The Mind Body Connection Part 2: Chronic Stress

The amazing fact is that God designed our body to be able to handle the temporary fears, stresses, disappointments and challenges of life in a dynamic way. It is when this system is abused, overused and compromised that breakdown occurs. Most of the biological problems that occur in our health deal with the issue of peace within or lack thereof.

Hypothalamus Reveals Internal Peace Levels

To understand this further, we need to know about a tiny, yet significant organ under our brain called the hypothalamus, which plays an important role in both our endocrine and limbic systems. As a part of the endocrine system, the hypothalamus is responsible for secreting hormones throughout the bloodstream to organs in order to control metabolism, growth, development, and reproduction.

As a member of the limbic system, this same gland contributes to the regulation of blood pressure, heart rate, hunger, thirst, sexual arousal and function, and sleeping patterns. These functions are just a few that are affected when the hypothalamus senses there is a lack of peace within the person.

Homeostasis: Peace Within

The hypothalamus also links the body’s endocrine system to the nervous system by way of the pituitary gland, which is instrumental in creating a general sense of calmness and stability in the body—a state called homeostasis. Homeostasis is basically a medical definition of someone who is at peace with themselves and life.

This is the kind of peace within the body that Jesus offered for us to take and walk with,[1] a peace that had nothing to do with outside circumstances, but instead an ongoing awareness of God within. This gives us the privilege to take our peace, no matter what is going on.

The hypothalamus responds to whether or not we are truly at peace within ourselves. We can say in denial that we are at peace and rest, but if we are really not, the hypothalamus knows and responds. No matter what we portray outwardly, our body knows what we really think and believe. It responds accordingly either in peace and ease or breakdown, which leads to dis-ease.

The Fight or Flight Response

The hypothalamus is a critical member because it acts as a thermostat or control center for the body. It contributes, along with other glands in the body, to the regulation of a process known as the “fight or flight response.” The fight or flight response is the process by which your body becomes trained to react to stressors or challenging situations. It is a system that was designed by God to deal with rare crisis issues, but never to be used continually.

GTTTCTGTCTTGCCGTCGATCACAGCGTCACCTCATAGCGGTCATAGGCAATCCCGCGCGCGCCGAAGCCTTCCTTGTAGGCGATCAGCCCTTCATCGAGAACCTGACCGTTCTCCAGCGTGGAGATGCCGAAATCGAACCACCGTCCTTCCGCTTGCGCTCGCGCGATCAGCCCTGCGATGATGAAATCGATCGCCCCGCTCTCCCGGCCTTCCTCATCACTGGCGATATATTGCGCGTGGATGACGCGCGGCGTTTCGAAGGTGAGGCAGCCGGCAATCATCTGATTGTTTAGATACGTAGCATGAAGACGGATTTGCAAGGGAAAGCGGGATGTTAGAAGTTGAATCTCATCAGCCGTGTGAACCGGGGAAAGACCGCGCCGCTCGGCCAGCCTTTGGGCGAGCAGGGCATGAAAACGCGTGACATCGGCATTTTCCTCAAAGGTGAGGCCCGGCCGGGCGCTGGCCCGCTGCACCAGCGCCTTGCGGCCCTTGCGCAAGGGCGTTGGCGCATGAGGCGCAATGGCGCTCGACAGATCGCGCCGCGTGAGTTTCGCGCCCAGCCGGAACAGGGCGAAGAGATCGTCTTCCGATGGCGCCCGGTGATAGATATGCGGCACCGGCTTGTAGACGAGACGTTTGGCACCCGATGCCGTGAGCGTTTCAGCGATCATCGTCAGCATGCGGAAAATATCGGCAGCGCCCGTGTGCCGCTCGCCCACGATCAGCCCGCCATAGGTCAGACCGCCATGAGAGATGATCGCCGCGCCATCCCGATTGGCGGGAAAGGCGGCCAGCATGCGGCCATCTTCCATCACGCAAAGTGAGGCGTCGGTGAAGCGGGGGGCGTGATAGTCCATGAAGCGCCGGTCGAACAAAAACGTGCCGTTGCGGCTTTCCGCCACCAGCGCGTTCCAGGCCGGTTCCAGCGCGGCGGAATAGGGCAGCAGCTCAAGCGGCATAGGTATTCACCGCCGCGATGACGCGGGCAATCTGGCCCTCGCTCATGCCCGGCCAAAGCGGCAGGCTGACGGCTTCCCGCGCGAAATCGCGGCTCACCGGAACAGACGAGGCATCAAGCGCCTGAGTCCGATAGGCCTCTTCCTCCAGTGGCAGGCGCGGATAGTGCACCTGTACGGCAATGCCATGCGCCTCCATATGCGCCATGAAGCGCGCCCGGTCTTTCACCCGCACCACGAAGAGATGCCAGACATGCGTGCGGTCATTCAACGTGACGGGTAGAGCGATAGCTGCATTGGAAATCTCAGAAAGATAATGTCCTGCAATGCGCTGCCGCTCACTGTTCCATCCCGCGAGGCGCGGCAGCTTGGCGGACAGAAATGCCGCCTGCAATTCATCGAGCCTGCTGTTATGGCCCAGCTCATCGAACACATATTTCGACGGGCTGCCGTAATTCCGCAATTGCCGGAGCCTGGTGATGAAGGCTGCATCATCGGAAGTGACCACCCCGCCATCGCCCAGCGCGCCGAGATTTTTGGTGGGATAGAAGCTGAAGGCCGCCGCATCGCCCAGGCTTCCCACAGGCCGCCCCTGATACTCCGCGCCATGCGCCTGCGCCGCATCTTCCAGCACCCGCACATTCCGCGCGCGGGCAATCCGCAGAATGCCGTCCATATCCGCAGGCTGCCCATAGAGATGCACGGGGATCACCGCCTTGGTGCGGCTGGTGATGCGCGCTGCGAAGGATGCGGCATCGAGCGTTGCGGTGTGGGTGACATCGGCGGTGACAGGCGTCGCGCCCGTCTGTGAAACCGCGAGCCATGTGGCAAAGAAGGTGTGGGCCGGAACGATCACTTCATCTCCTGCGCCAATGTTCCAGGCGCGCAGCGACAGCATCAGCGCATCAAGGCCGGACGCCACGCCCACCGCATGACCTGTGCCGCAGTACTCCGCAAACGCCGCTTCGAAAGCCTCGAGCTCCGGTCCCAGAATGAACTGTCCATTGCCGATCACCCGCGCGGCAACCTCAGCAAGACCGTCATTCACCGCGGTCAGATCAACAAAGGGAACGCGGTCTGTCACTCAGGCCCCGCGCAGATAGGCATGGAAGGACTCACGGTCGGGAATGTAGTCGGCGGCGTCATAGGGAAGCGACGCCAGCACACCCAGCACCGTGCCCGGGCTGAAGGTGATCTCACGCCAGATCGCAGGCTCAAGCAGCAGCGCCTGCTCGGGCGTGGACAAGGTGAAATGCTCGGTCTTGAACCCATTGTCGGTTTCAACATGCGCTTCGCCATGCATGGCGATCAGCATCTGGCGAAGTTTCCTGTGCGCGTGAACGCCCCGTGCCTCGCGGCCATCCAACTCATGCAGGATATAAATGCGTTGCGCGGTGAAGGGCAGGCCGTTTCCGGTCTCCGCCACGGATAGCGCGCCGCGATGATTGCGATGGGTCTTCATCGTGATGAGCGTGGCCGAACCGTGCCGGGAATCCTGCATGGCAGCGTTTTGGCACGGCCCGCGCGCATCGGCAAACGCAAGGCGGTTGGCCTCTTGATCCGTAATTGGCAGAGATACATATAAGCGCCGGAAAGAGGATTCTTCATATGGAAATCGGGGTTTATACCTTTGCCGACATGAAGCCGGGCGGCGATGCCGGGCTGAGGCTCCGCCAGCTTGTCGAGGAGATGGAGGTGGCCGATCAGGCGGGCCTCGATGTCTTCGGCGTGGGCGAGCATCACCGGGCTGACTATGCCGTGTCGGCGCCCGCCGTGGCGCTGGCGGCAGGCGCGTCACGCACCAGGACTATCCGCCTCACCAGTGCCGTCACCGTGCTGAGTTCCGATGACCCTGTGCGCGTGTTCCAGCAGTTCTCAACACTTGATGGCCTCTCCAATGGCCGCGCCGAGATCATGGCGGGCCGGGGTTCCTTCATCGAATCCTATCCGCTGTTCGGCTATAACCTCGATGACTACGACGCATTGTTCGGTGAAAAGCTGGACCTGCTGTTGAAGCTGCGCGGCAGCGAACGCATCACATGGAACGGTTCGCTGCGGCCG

As a more extreme example, if a bear was to suddenly jump out the woods and attack, our body would instantly enter into this process automatically. Fight or flight is an involuntary system that does not need our direction or attention. The crisis presents itself, and the body reacts. We don’t have to tell our body, “There’s a bear coming so it’s time to panic and react!” Our response system is already pre-programmed and designed to kick in the necessary mechanisms.

If I walked up from behind someone and screamed suddenly, the person would most likely become startled. The more unexpected the scream, the more dramatic the reaction. The body would automatically kick in and enter into a momentary state of shock. As soon as the person realized that it was just me screaming and they are not in any harm, the brain knows there’s nothing to be afraid of and homeostasis can kick in. The body’s recovery systems would engage to help bring the body back to calmness again.

Responding to “Stressors”

Humans can achieve extraordinary victories in crisis because of the process that the “fight or fight response” brings to the situation. This explains why a parent has been able to pick up the back end of a car to save a child who is trapped under it. It confirms why a doctor working in an emergency room can react quickly to help a patient whose life is at stake. Human strength and resourcefulness compounds rapidly during stressful situations as energy and focus rises to the occasion. This can be a good thing for occasional moments in life, since fight or flight helps a person focus and harness great strength for a temporary situation. It can also become deadly when it operates continually–even at low levels.

Fight or flight is the response that we have to any kind of “stressor.” A stressor is anything in thought that triggers unease. It can be different for every person. This unease could involve fear, anxiousness, worry, anger, guilt, resentment or a number of other thoughts systems that keep the body from peace.